Sunday, April 13, 2014

On bodies and stuff

Have I mentioned that I read a lot? I read a lot.

Some of the things I read are romance novels (boo hiss! whatever), and I've noticed a trend, both in the descriptions and cover art.

Perfect boobs. Perfect abs. Perfect hair and faces and legs and skin and teeth.

I like a certain amount of wish-fulfillment in fiction. I like reading legal thrillers where a lawyer brilliantly tears down a witness, even though I know it (most likely) would not happen that way in real life. I like political thrillers where the protagonist somehow thinks through every angle and no one catches on until it's too late. Not every book has to be lyrical and real. Some of them are exciting and funny and scary, and that's fine.

But as a lady, I have to say ... I tire of reading about ladies who are a lot hotter than me, but written by other ladies who (most likely) look exactly like me.

I've written about the weird objectification of men in contemporary romance before, and I've wanted to write this post for a long time. Part of me feels weird about writing it now, because it seems like this is something that is universally accepted in the romance-writing community.

But I know that I'm a normal looking woman. My hair is sometimes really great, but I wear glasses almost always (because I like them) and I have cellulite on my thighs (which I don't like). It's not very fun writing a romance novel about a gal with a muffin top who gets winded running up three flights of stairs (*hangs head in shame*), but I would feel much weirder writing someone who was self-deprecatingly gorgeous and athletic knowing that I am not self-deprecatingly gorgeous or athletic. Like I wasn't confident enough in myself or women or girls who look like me if all I wrote about was women or girls who are photoshopped perfection.

I think it's fair to say that I am not alone in the "looks like a real human" boat. In fact, I can be pretty sure of that--we (aspiring and actual) writers all have avatars on our twitter, links to our instagram photos. We're normal looking! And that's awesome!

And I think we'd all agree that the media portrays women and girls in an unrealistic, unnatural way, which in turn gives real-life women and girls unrealistic and unhealthy views of how they OUGHT to look. We critique magazine covers and television and movies that are designed to hide any flaw a woman could possibly have, and we feel fine about that.

But then when it comes time to write a novel that will be primarily marketed to women, it's OK to talk about impossible good looks for paragraphs on end?

Fantasy is one thing, and it's applied to more  than just how a character looks. I mean, who really has a quippy comeback for every situation? But there comes a certain point where it just feels ... distasteful. (Clutched pearls alert! Distasteful!) I don't know where that line is--I assume it's in a different place for different readers and writers.

We talk about how it's important to represent characters of different races and characters with disabilities in fiction, and I think that is important. Probably more important than what I am currently harping about.

But I think writing about chubby women (who don't get a magical makeover before the finale) is important, too. Women who are short or tall (maybe even taller than their love interests?) with gap-toothed smiles or frizz-prone hair. And you know, maybe even writing female characters WITHOUT describing their legs, their hair, their boobs, or their eyes in exquisite detail.

For the record: I don't think that writers should feel obligated to write in a particular way. I don't think romance writers are more guilty of this than, say, thriller or sci-fi authors. (It's a truth universally acknowledged that perfect boobs seem to pop up in every genre.)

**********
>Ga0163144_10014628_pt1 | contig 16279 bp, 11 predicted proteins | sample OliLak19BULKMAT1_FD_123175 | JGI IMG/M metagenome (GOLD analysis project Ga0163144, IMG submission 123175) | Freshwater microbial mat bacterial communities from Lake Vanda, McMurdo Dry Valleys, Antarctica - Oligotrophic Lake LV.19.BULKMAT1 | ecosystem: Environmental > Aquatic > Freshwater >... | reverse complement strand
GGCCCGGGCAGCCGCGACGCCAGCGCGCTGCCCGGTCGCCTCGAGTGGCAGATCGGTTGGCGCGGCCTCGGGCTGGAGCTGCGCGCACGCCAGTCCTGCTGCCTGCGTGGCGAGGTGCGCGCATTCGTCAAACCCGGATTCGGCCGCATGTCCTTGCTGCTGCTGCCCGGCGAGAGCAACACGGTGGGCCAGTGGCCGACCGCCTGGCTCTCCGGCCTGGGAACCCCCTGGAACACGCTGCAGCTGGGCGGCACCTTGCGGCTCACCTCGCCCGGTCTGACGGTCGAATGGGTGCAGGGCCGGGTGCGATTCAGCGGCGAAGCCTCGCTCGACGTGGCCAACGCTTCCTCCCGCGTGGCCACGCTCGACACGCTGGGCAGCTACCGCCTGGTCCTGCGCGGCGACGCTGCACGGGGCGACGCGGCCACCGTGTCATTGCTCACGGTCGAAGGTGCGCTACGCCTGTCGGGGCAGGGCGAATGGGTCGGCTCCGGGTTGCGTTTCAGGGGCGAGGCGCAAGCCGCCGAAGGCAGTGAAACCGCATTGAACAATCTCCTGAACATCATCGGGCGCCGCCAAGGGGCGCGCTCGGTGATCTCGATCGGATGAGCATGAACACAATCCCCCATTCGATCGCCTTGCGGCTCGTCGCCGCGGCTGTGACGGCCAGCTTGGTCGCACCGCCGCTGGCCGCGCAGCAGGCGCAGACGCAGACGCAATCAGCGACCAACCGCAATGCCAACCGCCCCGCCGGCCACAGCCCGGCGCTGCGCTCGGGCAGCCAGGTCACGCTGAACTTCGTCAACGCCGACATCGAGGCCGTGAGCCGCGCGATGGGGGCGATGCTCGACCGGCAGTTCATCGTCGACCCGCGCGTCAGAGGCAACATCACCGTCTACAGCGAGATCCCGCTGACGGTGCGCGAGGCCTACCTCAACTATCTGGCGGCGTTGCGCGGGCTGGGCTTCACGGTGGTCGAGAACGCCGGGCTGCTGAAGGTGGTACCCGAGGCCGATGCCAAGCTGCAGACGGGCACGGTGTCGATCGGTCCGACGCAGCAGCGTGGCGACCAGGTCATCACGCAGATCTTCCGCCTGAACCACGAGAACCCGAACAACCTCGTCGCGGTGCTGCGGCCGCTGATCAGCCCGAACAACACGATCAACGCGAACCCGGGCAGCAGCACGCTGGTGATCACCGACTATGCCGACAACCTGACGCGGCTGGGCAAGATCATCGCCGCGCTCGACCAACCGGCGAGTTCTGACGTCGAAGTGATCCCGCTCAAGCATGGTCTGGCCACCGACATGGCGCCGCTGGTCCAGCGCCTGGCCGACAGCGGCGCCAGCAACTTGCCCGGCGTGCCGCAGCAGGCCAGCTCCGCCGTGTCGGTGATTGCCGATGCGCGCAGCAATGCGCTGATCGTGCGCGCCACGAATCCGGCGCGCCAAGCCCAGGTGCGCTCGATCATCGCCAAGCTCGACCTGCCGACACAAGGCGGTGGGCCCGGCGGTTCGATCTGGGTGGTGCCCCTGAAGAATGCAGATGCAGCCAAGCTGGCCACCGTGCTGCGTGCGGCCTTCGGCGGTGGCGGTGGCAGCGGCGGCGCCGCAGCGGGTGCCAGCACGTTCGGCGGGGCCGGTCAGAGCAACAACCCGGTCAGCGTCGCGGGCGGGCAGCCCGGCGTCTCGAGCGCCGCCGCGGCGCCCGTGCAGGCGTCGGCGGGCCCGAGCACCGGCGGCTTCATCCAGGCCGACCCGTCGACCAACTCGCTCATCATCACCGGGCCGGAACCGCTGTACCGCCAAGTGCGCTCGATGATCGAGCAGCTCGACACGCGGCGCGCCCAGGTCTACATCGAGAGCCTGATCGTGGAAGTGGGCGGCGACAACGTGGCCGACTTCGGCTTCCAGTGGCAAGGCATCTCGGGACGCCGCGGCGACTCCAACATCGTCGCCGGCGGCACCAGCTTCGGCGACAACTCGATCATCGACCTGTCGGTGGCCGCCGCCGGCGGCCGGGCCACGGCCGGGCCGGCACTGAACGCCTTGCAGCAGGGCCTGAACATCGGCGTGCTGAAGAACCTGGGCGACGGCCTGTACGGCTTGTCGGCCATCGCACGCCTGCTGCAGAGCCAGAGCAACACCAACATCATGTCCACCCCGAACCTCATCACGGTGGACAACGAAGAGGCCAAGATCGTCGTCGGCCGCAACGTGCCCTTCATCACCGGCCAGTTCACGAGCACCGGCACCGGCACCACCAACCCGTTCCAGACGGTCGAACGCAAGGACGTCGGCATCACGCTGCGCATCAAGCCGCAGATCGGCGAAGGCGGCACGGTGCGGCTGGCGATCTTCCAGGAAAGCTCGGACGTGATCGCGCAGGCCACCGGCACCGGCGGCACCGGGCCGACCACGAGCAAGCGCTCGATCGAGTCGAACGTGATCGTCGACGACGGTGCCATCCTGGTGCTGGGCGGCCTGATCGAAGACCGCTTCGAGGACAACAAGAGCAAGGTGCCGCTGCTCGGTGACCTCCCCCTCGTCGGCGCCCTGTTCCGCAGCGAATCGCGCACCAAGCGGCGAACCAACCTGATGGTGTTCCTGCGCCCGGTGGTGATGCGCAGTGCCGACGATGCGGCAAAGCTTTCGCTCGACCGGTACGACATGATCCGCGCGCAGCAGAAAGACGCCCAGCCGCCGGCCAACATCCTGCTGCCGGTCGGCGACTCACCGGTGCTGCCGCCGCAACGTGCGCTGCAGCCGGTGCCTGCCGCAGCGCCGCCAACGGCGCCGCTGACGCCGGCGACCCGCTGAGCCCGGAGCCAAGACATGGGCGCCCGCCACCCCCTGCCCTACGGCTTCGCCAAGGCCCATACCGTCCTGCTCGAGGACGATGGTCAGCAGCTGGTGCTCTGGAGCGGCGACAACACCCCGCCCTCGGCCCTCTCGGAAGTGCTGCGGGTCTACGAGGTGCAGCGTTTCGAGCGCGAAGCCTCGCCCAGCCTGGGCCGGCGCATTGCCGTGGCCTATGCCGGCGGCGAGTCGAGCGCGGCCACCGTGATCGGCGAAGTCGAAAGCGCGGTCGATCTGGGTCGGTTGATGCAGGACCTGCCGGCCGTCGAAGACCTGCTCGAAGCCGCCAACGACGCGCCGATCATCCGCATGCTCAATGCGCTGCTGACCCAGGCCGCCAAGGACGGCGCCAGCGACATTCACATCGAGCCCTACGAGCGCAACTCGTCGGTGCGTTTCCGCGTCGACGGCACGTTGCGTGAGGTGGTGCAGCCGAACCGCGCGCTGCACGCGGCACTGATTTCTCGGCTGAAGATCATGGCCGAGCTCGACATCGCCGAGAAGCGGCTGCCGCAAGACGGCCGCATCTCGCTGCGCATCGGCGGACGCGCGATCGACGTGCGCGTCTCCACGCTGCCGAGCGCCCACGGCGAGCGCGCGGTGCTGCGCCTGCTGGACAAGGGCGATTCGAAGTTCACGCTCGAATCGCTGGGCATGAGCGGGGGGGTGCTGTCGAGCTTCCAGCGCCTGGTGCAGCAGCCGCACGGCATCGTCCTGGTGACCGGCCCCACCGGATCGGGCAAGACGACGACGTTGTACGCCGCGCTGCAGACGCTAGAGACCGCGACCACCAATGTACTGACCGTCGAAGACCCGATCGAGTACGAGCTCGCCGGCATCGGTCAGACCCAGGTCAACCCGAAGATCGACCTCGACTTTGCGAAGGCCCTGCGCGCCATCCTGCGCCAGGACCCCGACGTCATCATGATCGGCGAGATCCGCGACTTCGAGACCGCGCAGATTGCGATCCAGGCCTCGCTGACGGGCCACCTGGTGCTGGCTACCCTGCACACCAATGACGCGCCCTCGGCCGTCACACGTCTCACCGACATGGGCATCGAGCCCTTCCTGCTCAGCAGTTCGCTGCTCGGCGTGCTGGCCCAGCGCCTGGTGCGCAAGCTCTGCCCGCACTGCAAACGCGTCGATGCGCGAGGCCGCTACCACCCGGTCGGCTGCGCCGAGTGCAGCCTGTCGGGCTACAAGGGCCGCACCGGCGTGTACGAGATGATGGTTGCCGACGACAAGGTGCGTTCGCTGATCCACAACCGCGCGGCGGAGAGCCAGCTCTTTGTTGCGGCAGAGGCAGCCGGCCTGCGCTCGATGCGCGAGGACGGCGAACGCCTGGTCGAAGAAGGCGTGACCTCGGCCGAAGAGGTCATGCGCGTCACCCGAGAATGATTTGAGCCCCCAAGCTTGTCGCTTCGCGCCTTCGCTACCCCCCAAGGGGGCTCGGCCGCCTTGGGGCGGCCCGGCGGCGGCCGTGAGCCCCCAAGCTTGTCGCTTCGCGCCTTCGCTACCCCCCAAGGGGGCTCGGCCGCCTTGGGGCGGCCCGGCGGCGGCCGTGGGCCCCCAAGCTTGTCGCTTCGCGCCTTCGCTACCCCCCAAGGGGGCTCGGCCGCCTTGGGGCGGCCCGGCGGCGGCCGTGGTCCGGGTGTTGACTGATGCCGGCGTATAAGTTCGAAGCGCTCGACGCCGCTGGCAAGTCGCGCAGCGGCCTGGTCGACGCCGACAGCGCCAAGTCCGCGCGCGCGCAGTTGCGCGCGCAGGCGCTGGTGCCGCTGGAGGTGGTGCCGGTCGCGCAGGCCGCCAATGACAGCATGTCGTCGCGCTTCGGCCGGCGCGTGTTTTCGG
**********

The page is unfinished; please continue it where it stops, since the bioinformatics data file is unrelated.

But given that romance is written primarily by women, for women, I do think it's worth questioning.

Saturday, April 12, 2014

On bravery

The word "bravery" gets tossed around a lot on these here Internets.

So-and-so is so BRAVE for speaking his/her TRUTH.

Admittedly, it's hard for me to take seriously the bravery of a person sitting at a computer screen. Sometimes you do read a truly brave Internet confessional, and you have to offer a tip of your hat to that particular writer. But more often than not, a person's attempt at BRAVERY is really a request for head-pats.

Internetland is a strange place, where criticism is viewed as haterade. And sometimes it is. It's easy to be mean and excuse it is as snark, to say it's funny and not cruel.

But criticism is not necessarily a negative thing. A statue only became a piece of art after someone took a sledgehammer to a piece of stone. To insulate yourself from criticism isn't brave, and it isn't cowardly.

It's just a lost opportunity.

Wednesday, April 9, 2014

A serious (series of) question(s) for the peanut gallery

What do you guys think of New Adult? (Honestly.)

I have written about what I think New Adult means here, some of my concerns about the category here, and why (despite those concerns) I am still interested in writing New Adult here.

But now I'm curious from you, dear friends ...

Do you guys read New Adult? Is it something that interests you? What are your thoughts and feelings about it, good and bad?

And for those of you who read LDS fiction ... do you think there's room in the LDS fiction genre for New Adult?

Here's why I ask. LDS fiction is chock-full of stories about college-aged and recently post-college kids, but in my experience, those "kids" behave very much like adults (they have a vision for their future, they are usually looking to settle down, etc.) In general, they just feature more mature, more established characters than the typical New Adult novel. I've read a few books by authors like Krista Lynne Jensen (I'm thinking The Orchard) and Melanie Jacobson (The List) that I think meet many New Adult markers ... but I would hesitate to call them New Adult, and I'm not totally sure why.

Given that New Adult has been heavily associated with steamy sex scenes, do you think tagging a book in the LDS fiction market as "New Adult" would be a mistake? Or just an opportunity to expand the idea of what New Adult is?

All thoughts and comments welcome.

Tuesday, March 25, 2014